The 500th anniversary of the arrival of Christianity in the Philippines has sparked mixed emotions among many Filipinos, including some Sisters of the Good Samaritan who spoke to Debra Vermeer.
The faith which has been such a mainstay of the people was brought to the country by the colonising Spaniards.
Sister Leonie Dueñas SGS says some of her country-folk have asked if there is a reason to celebrate. But she believes the celebration allows recognition of the faith that is now integral to the Philippines, alongside an opportunity to remember and mourn the losses brought by colonisation.
“In what I’ve read, different sectors remind the state to take into account that 81 per cent of the population are Catholics,” she says. “The government that ignores this celebration forgets that Christianity or Catholicism is an integral part of the history and culture in the Philippines.
“Christianity and colonisation came together. The cross came with the sword and canon.”
Catholicism came to the Philippines with the European discovery of the archipelago. The explorer Ferdinand Magellan set foot on the islands in 1521 and planted the cross on the island of Cebu, cradle of Christianity in the Philippines. There, he spearheaded the conversion of Rajah Humabon and his consort Harah Amihan, who took the baptismal names Carlos and Juana (after the Spanish king and queen mother). This happened within weeks of the offering of the first Mass in the islands by Fr Pedro de Valderrama, chaplain of the voyage, on March 31, 1521.
The evangelisation of the Philippines began with the arrival of the conquistador Miguel Lopez de Legazpi in Cebu on April 27, 1565. The Augustinian friars who came with Legazpi, led by Fr Andres de Urnadeta, built a church and convent in honour of the Santo Niño in Cebu.
In 1571, they went with Legazpi as he conquered Manila and turned the then bustling Muslim settlement into the walled capital of the new Spanish colony. For 13 years the Augustinians were alone in the missionary effort.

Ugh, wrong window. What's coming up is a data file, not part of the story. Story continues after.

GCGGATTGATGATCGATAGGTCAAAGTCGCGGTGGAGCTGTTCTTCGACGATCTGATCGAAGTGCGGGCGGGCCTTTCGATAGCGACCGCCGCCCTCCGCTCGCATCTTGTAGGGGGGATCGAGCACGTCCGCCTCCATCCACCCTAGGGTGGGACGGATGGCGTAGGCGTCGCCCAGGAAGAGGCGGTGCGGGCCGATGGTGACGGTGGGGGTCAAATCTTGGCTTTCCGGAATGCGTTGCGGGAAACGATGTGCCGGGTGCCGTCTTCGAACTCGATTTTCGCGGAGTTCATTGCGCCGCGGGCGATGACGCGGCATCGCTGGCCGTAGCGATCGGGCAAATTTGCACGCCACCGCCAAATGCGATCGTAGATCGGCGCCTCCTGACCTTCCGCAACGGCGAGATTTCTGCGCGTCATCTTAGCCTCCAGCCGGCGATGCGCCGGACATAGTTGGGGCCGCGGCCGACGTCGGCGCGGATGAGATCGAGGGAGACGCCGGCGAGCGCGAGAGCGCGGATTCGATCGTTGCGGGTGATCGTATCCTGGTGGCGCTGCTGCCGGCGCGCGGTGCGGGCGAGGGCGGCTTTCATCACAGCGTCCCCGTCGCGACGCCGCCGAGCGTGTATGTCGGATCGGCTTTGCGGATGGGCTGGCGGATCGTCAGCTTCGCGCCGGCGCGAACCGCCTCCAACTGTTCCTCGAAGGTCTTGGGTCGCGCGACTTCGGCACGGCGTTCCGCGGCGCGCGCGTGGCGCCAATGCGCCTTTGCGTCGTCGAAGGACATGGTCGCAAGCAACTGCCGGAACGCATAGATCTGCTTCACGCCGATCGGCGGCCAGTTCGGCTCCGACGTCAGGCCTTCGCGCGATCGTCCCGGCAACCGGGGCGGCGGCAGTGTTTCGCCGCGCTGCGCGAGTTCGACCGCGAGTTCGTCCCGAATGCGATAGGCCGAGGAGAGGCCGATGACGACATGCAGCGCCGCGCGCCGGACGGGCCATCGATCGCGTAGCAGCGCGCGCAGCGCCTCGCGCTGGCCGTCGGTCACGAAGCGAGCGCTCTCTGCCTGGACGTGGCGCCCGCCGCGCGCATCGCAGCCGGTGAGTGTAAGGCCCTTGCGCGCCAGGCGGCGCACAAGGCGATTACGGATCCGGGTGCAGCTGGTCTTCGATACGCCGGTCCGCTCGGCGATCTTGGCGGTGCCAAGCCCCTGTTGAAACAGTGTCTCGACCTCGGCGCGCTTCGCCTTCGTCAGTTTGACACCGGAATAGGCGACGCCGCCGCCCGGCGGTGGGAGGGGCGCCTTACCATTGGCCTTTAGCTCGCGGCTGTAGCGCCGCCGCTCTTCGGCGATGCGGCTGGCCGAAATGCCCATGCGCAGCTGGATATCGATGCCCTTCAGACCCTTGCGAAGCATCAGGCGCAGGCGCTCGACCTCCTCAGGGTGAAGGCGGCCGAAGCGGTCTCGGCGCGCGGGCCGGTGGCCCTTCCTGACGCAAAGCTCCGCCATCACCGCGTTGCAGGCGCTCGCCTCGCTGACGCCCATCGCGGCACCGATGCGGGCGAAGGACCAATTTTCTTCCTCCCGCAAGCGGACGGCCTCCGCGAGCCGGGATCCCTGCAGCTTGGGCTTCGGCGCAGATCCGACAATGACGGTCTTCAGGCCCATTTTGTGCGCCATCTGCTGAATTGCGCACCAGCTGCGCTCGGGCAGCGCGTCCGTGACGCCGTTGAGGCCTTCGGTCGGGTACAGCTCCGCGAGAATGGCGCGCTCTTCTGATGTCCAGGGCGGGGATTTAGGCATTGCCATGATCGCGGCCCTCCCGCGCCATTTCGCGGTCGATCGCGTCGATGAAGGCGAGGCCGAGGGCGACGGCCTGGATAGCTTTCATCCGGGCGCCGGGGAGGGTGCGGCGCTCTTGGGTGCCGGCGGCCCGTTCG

The Franciscans arrived in 1578, followed by the Jesuits in 1581. The Dominican mission arrived in 1587. Since then, the Church has played an important role not only in spreading the faith, but providing health, education and social support initiatives.
Leonie says she has mixed emotions about the celebration.
“I remember with deep sadness the pains and sufferings of the natives (Filipinos) because of the abuses and oppressions of the Spaniards,” she says.
“But with this, I remember too, with a grateful heart, the plight of our first native priests – Fathers Gomez, Burgos and Zamora – and our heroes like Rizal and Bonifacio who offered their lives for the liberation of the oppressed people.
“They served for me as my inspiration in bringing about justice and equality in our country.”
Sister Grace Marcelo SGS agrees there are mixed feelings with regards to the celebration.
“There are those who are very joyful and grateful for the gift of faith. And those who are saddened because this day marked the start of the dark period of colonisation,” she says.
“The phrase ‘the Sword and the Cross’ is commonly heard when talking about Spanish colonisation in the Philippines. We cannot deny the fact that Christianity was used as an instrument of colonisation.”
She says she is ambivalent about the 500th anniversary celebrations.
“I am certainly happy for the gift of faith that the Spanish brought to our country, but I can’t help but be sad for those who suffered under the hands of Spain,” she says.
“Many died and our own spirituality was disempowered in the name of evangelisation. Christianity led to marginalisation of our non-Christian Filipinos.